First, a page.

The process for this varies from State to State, with some offering far more help for overpaid child support than others. It can be as simple as asking the child protector for the return of over-payments, as they would have been the recipient of the checks. This, however, might fail, in which case the Child Support Agency for your local state should be contacted.
Because it is the local Child Support Agency that dictated the amount you were to pay each month, they should be the first port of call now you have realised you have been overpaying. In theory, the account with the CSA should state you have overpaid, as the extra amount might not have been paid to the mother. You are entitled to ask for the over-payments to be returned to you, however they might not agree to repay you, in which case you have two options: Sue the CP directly, or sue the CSA Department, who will in turn sue the CP. Whichever you choose you will need an attorney.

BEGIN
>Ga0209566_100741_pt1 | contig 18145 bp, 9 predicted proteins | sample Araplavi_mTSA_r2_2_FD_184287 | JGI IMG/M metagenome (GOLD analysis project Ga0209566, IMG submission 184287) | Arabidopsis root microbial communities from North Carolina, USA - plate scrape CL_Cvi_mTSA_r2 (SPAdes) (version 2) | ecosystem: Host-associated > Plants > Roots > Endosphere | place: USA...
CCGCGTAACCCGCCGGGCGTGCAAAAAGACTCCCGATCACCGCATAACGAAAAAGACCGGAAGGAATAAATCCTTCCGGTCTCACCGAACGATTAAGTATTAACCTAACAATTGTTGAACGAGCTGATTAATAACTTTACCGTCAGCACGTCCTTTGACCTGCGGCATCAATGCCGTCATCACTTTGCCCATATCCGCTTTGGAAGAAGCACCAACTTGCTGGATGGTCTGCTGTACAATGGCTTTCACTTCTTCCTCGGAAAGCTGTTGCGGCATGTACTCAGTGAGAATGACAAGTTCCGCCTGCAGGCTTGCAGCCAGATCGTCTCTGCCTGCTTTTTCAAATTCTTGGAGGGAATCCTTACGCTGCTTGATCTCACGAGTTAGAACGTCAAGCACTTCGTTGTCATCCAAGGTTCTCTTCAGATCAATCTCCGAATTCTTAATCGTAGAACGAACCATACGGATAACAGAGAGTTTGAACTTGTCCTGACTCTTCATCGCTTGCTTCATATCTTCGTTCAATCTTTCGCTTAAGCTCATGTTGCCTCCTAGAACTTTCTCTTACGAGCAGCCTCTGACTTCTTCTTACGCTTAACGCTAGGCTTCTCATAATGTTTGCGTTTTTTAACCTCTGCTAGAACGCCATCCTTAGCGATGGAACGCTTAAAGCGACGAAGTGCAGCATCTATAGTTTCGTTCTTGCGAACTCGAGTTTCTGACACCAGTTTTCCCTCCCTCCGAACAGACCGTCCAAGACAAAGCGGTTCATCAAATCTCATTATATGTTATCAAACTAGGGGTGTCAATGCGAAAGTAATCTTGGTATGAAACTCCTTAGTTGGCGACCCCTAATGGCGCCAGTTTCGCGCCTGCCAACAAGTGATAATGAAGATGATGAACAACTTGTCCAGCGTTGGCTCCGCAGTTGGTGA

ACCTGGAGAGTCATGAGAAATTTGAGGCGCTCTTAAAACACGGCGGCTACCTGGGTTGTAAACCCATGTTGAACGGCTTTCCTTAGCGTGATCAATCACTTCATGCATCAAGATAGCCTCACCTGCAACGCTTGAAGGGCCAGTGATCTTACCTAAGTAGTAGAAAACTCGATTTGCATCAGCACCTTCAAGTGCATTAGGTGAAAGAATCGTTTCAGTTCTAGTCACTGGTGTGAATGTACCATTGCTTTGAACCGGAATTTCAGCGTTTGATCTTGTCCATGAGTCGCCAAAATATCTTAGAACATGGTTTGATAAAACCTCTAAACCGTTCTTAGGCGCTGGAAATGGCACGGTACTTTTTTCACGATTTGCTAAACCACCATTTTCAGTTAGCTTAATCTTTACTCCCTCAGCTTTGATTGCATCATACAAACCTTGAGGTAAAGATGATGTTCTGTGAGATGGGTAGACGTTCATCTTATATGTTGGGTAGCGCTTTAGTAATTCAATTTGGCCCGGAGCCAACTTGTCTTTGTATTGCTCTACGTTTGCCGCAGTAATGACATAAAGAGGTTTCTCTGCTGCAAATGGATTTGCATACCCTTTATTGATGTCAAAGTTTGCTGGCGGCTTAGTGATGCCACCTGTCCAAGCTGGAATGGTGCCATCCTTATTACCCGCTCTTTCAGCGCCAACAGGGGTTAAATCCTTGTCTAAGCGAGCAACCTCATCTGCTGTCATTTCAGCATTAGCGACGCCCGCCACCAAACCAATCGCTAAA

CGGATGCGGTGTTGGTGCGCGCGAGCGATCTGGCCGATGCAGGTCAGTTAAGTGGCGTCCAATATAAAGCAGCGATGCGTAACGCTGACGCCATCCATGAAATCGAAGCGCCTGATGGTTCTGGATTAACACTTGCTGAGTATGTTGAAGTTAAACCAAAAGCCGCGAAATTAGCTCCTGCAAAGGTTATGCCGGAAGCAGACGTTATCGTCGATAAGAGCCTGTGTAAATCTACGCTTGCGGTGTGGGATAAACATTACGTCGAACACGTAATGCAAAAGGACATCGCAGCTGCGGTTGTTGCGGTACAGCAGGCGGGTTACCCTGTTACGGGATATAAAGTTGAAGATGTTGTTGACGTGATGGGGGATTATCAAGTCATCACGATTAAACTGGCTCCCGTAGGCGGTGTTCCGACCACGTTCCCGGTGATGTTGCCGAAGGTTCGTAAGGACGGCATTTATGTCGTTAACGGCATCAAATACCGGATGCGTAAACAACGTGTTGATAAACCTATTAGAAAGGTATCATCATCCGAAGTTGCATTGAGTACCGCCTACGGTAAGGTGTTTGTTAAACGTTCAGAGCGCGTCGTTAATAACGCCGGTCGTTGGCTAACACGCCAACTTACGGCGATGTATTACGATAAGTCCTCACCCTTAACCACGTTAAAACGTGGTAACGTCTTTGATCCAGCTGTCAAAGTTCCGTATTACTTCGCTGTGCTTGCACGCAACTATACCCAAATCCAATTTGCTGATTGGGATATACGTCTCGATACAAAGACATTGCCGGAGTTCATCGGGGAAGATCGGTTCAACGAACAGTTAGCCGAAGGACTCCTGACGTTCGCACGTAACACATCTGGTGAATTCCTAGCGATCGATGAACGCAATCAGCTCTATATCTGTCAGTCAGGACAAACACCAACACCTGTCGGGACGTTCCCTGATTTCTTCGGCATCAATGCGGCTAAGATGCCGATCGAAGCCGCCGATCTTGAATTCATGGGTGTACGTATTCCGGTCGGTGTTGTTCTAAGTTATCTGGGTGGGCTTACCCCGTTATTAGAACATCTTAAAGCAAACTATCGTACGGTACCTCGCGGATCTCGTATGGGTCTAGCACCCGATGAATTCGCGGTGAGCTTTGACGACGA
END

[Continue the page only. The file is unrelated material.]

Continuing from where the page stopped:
By suing the recipient, you would have to consider the cost of suing versus the chance of winning. If the dispute is taken to civil count over the small claims court, your expenses are increased markedly. Other things to consider here are whether your action would strain your relationship with the child, the most important party in this situation and whether the child support recipient is even legally obliged to pay you back.
Suing the Department would require requesting an administrative hearing on the over-payment. In this case, if the Department is made to pay you back they will likely take action against the recipient, which might again strain your relationship with the child.